- Let the students know that the first person who rings the bell when a helping verb is read aloud will be called on to state what verb was just read.
- The first student to ring the bell and correctly indicate the verb will be able to draw an item from a prize bag filled with stickers or other small goodies.
- Continue until the entire story, or other selected content, has been read aloud in class.
Declare students who have collected the most stickers or other small prizes to be the helping verb champion for that day. If there were some helping verbs in the content that no one caught, review those with the class for instructional and reinforcement purposes.
Word search puzzles are a great tool for gamifying language arts education. You could create your own word search activity by hand, but using an online word search generator makes easy work of creating this kind of worksheet. It’s an ideal in-class activity for your young students that you can turn into a game by timing students to see who can be the first to find all the helping verbs.
SuperTeacherWorksheets.com is a user-friendly website that allows visitors to create a word search puzzle quickly, easily and for free. You won’t even have to register in order to create your own printable puzzle using this site.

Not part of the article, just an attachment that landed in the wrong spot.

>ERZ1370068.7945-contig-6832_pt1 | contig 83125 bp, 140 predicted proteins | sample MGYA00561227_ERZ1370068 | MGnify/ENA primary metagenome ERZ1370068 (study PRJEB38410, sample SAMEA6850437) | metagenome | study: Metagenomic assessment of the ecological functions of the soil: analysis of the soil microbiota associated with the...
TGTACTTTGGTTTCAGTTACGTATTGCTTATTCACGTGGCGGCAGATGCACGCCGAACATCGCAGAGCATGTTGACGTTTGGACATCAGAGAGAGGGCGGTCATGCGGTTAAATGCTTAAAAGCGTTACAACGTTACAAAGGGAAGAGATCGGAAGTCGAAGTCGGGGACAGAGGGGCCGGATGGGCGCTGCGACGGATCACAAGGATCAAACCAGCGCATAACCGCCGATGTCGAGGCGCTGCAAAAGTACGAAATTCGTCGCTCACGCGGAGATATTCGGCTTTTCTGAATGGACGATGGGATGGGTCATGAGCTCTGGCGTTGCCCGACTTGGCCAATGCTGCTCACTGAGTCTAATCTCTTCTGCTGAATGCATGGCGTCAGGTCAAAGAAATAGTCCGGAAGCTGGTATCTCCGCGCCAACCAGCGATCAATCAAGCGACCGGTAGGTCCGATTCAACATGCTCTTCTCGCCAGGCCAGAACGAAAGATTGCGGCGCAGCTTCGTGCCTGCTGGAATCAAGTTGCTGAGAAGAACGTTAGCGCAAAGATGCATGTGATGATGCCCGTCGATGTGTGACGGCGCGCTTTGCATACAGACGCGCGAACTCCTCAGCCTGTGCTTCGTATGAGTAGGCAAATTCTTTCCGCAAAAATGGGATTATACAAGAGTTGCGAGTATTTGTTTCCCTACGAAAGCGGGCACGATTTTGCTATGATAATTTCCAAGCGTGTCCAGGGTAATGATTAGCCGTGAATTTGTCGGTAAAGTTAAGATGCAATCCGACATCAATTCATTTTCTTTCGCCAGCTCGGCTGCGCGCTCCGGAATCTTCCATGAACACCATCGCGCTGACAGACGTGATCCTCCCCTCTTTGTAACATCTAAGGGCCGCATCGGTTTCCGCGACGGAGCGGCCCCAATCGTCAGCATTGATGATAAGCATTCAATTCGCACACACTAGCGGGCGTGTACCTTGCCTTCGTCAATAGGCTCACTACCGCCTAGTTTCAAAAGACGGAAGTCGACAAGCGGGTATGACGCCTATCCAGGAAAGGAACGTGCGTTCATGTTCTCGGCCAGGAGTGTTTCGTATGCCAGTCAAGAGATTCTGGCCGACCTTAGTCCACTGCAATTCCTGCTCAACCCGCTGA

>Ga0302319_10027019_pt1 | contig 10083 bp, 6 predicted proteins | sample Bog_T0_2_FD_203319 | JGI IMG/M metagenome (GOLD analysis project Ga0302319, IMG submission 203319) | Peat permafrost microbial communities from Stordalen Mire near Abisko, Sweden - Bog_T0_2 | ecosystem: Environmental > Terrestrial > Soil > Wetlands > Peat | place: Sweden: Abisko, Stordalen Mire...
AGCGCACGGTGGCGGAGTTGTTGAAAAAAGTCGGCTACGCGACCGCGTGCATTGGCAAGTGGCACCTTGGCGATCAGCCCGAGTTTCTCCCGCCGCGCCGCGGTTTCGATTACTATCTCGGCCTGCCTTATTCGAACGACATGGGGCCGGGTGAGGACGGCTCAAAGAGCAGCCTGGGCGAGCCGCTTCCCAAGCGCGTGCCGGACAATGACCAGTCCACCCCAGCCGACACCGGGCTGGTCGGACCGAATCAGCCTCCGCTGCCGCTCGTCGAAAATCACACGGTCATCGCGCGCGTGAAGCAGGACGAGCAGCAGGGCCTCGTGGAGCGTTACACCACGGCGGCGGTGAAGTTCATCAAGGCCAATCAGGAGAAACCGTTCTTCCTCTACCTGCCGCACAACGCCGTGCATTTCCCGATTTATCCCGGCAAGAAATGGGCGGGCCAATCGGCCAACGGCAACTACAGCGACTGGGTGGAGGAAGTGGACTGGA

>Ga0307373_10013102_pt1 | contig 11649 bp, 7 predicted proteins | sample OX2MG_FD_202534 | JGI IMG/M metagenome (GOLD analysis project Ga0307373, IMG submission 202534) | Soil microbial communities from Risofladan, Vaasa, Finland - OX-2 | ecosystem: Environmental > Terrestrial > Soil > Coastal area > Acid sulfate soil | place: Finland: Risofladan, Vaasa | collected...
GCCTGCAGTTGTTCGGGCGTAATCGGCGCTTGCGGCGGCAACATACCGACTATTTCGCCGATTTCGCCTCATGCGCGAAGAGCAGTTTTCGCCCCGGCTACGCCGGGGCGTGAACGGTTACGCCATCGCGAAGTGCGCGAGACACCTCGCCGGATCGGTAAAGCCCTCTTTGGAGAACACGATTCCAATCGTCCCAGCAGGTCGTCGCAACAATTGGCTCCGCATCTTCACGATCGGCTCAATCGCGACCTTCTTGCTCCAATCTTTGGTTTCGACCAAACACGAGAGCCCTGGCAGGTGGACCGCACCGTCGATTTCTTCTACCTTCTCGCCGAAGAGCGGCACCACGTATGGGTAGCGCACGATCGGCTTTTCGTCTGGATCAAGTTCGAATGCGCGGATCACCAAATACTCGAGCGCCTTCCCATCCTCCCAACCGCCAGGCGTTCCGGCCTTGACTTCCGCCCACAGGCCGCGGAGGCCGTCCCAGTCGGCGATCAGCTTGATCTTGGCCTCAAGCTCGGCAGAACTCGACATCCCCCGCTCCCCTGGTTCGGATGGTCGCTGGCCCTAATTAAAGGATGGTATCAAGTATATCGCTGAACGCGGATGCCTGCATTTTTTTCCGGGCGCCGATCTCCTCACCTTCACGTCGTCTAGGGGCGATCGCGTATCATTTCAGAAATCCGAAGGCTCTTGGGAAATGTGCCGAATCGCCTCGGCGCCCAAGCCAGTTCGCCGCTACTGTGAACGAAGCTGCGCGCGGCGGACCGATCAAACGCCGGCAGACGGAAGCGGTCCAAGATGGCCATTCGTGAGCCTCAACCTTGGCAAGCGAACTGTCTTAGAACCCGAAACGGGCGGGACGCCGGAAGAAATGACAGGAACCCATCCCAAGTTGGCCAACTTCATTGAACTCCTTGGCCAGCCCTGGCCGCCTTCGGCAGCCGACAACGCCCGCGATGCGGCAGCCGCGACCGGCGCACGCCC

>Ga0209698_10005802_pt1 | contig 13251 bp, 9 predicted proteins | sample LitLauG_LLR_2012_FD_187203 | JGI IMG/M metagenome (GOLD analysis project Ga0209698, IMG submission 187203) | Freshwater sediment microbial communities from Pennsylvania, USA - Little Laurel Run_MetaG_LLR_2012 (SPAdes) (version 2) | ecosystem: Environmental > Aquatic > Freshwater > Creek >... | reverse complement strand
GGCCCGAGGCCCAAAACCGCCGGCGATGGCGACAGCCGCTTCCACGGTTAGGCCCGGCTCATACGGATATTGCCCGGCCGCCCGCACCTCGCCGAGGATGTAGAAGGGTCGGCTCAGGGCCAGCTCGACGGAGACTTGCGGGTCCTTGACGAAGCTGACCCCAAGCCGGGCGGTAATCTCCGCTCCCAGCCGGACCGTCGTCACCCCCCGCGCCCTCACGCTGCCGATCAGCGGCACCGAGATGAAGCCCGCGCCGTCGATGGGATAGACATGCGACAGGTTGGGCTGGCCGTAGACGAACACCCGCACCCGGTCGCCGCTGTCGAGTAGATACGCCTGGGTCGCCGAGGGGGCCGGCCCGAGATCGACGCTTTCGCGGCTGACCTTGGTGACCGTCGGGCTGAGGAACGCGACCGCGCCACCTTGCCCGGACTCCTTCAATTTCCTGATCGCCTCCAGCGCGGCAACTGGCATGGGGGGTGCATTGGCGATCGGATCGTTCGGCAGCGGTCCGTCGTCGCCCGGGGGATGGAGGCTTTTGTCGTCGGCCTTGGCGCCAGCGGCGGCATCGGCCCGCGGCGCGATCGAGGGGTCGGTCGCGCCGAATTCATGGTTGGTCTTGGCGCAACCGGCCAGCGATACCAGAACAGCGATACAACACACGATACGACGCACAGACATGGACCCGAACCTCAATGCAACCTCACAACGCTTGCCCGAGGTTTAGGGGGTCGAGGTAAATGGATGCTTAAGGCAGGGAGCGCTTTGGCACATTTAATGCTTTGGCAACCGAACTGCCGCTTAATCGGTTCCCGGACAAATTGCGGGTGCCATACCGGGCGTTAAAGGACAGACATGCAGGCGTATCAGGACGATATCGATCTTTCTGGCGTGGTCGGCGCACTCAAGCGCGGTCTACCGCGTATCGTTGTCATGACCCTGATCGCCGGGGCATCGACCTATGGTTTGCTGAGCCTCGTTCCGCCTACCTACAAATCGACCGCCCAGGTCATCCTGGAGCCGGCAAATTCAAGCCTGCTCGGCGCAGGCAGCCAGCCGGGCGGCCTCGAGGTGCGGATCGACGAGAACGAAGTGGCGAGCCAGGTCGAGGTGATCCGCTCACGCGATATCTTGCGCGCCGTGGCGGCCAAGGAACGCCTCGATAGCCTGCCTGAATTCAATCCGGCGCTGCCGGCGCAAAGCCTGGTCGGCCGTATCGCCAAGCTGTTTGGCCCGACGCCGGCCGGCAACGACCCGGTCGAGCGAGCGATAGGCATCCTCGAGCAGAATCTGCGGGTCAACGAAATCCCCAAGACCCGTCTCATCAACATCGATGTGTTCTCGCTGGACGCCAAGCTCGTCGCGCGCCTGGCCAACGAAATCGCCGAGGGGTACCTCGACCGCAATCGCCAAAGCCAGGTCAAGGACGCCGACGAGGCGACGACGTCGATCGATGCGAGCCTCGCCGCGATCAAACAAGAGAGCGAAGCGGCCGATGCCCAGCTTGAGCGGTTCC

- Specify the level.
- Choose the header option that you prefer (student name only, or name with additional information).
- Enter whatever title you want to give your puzzle.
- Specify whether or not you want the word list portion (that tells students what words are hidden in the puzzle) to be alphabetized.
- Specify if you want the letters in the puzzle to be capital or lowercase (Capital is recommended for this type of puzzle for maximum readability).
- Enter all of the helping verbs (you can type them individually or copy and paste from your lesson plan), being sure to place a comma or hit enter after each word.
- Click “create worksheet.”
The system will quickly provide you with a word search puzzle that includes all of the helping verbs you entered, hidden within other letters. It will also provide you with an answer key showing where the words are hidden.
Use the word search you created to play a simple worksheet racing game.
- Print the puzzle activity you create and distribute it to each student.
- Let them know that their goal is to quickly find all of the helping verbs hidden in the puzzle, and that there will be prizes for the first, second and third place winners.
- Allow them time to work on the puzzle in class, either individually or with a partner; of course, if you opt for teams, then prizes should be awarded by team.
- Instruct students to bring their paper to your desk as soon as they finish so you can verify their work, lining up behind any students who have already approached your desk.
The prizes could be first, second and third place ribbons or stickers. You could also award ribbons or stickers in a different color or shape for everyone who completes the puzzle, so that all children are recognized.
These fun helping verb games are appropriate exercises and activities for second and third grade students, and can also be used for other grade levels where helping verbs are being taught. If you find these activities to be helpful to your students, consider incorporating other verb activities into your teaching methods. The more creative your verb lesson plans are, the easier it will be to teach your students what they need to know.